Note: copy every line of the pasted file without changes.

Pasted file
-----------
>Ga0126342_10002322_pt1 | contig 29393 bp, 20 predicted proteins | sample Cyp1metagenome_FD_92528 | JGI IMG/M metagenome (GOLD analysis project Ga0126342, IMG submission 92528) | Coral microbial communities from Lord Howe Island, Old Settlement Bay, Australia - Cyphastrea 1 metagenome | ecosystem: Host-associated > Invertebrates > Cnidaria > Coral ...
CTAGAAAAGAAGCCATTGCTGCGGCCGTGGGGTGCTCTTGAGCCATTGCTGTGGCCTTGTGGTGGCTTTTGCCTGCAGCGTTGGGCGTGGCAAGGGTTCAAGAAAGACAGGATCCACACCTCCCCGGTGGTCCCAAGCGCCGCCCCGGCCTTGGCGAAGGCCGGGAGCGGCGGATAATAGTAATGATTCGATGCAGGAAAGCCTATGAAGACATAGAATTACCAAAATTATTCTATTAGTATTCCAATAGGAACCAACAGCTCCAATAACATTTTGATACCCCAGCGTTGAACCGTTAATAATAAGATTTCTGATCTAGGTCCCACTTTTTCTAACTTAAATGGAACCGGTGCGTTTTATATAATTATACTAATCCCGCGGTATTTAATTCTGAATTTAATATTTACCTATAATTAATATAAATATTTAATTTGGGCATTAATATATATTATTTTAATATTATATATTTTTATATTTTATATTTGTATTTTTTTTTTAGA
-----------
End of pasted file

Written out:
>Ga0126342_10002322_pt1 | contig 29393 bp, 20 predicted proteins | sample Cyp1metagenome_FD_92528 | JGI IMG/M metagenome (GOLD analysis project Ga0126342, IMG submission 92528) | Coral microbial communities from Lord Howe Island, Old Settlement Bay, Australia - Cyphastrea 1 metagenome | ecosystem: Host-associated > Invertebrates > Cnidaria > Coral ...
CTAGAAAAGAAGCCATTGCTGCGGCCGTGGGGTGCTCTTGAGCCATTGCTGTGGCCTTGTGGTGGCTTTTGCCTGCAGCGTTGGGCGTGGCAAGGGTTCAAGAAAGACAGGATCCACACCTCCCCGGTGGTCCCAAGCGCCGCCCCGGCCTTGGCGAAGGCCGGGAGCGGCGGATAATAGTAATGATTCGATGCAGGAAAGCCTATGAAGACATAGAATTACCAAAATTATTCTATTAGTATTCCAATAGGAACCAACAGCTCCAATAACATTTTGATACCCCAGCGTTGAACCGTTAATAATAAGATTTCTGATCTAGGTCCCACTTTTTCTAACTTAAATGGAACCGGTGCGTTTTATATAATTATACTAATCCCGCGGTATTTAATTCTGAATTTAATATTTACCTATAATTAATATAAATATTTAATTTGGGCATTAATATATATTATTTTAATATTATATATTTTTATATTTTATATTTGTATTTTTTTTTTAGA